When your bank offers to increase your credit card limit, it may seem like a good idea to have access to more money in case you need it in an emergency.
A limit increase can be a good reflection of a cardholder’s creditworthiness, but should consumers jump at the offer? Not so fast, says Ambareen Musa, the founder and chief executive of UAE price comparison site Souqalmal.com.
She says consumers should be particularly wary if their card limit was increased by the issuer without their approval being sought first.
“Think of an unsolicited credit limit increase as an upselling marketing technique employed by the bank to encourage you to spend more on the credit card,” says Ms Musa, who says having access to a higher credit limit could pull consumers “into a high-spending cycle”.
Almost one in four UAE residents consider credit card issuers the least trustworthy among financial services providers, according to April's Middle East Investment Panorama report from market intelligence consultancy Insight Discovery.
“Credit card providers have a reputational problem in the Middle East, not too surprising when their monthly interest rates are often 3 per cent and the annual percentage rate (APR) with some companies exceeds 40 per cent,” Nigel Sillitoe, the chief executive of Insight Discovery, said when the report was released.
There are 2.92 million active borrowers in the UAE and about 8 million active credit facilities, according to June data from Al Etihad Credit Bureau, which records the credit histories of the nation’s financially active residents.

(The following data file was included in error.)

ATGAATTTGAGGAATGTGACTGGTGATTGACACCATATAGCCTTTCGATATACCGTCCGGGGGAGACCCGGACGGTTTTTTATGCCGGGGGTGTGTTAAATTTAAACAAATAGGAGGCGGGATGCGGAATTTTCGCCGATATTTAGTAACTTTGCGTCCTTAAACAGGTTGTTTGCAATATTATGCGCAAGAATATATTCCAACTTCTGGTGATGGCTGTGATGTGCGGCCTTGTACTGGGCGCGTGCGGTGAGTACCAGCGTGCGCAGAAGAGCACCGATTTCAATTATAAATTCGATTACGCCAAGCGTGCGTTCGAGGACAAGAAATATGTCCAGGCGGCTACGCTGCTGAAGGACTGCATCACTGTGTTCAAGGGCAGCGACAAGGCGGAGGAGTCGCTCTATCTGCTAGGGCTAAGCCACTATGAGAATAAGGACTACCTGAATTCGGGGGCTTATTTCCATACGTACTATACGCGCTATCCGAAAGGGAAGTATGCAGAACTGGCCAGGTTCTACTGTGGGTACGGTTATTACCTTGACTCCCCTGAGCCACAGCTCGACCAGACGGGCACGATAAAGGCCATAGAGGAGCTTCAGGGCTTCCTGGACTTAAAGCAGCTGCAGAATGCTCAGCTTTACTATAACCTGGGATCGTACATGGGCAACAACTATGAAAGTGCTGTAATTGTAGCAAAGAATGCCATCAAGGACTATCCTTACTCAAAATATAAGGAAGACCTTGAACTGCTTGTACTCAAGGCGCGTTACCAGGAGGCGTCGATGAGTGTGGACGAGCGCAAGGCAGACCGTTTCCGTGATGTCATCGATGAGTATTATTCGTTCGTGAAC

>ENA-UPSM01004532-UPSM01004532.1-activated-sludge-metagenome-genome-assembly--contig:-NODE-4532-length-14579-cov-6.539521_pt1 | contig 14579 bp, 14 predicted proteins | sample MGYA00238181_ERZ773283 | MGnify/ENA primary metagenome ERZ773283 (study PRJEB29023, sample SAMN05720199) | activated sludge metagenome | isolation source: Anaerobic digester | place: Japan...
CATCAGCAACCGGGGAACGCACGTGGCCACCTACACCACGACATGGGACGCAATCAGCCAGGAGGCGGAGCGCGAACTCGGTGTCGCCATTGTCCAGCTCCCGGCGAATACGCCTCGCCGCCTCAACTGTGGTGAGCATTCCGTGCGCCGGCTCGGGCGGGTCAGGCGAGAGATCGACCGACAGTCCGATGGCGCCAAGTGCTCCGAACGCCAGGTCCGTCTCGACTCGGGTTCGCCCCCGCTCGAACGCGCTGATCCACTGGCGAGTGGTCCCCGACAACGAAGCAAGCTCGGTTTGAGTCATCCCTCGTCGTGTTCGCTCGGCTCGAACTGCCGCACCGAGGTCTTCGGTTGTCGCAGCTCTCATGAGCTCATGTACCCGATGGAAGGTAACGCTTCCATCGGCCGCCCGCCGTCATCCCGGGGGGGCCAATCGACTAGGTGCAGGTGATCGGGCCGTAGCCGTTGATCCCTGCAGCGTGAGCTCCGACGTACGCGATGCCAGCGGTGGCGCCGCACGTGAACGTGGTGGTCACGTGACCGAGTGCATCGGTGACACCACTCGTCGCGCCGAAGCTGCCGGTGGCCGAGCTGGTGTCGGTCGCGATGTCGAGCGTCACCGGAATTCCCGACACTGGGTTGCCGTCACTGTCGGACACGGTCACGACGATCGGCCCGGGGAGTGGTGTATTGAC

While credit cards offer a convenient means of payment and help users establish a credit history, when mismanaged they can quickly become a major risk because of the effects of compound interest.
Only pay off the minimum balance each month – which equates to 5 per cent of the outstanding amount – and interest will not only be applied to the outstanding balance but also to any unpaid interest. Over time, this can cause the debt to escalate out of control.
“It's actually detrimental to hand over excess credit to borrowers who are already struggling with existing debts,” says Ms Musa. “They may not know any better than to jump at the increased credit availability, without having a game plan for how to repay any of it back.”
Increasing your credit card limit is not an altruistic gesture on the part of the bank, but a ploy to make more interest charges out of a consumer, says Steve Cronin, the founder of DeadSimpleSaving.com, an independent community for financial education in the UAE.
“If a bank increases the limit above the amount you can easily pay off in a month, then you may be tempted to not pay the full balance off each month,” he says. “This is bad for you, but great for the card company."
So how do you know if your credit limit has been increased?
Typically, the lender will send a text or email notification to the cardholder informing them of a potential credit limit increase on their card with an option to decline. However, this may happen without a cardholder's explicit request for it.
“Your credit limit can sometimes be raised automatically as a result of your positive credit history, on-time payment track record or long-term loyalty,” says Ms Musa.
Card companies have access to your credit score from the AECB in addition to having an internal score based on your accounts and other products you have with them, says Mr Cronin, explaining how banks pick their target consumers.
On some occasions, though, it may be a direct result of “overzealous mis-selling by the bank's contact centre representatives”, says Ms Musa.
Having a higher credit limit than you need will not hurt your credit score, as long you clear the balance every month. On the contrary, it can bump up your credit score by lowering your credit utilisation ratio – the percentage of the credit limit you're using up – says Ms Musa.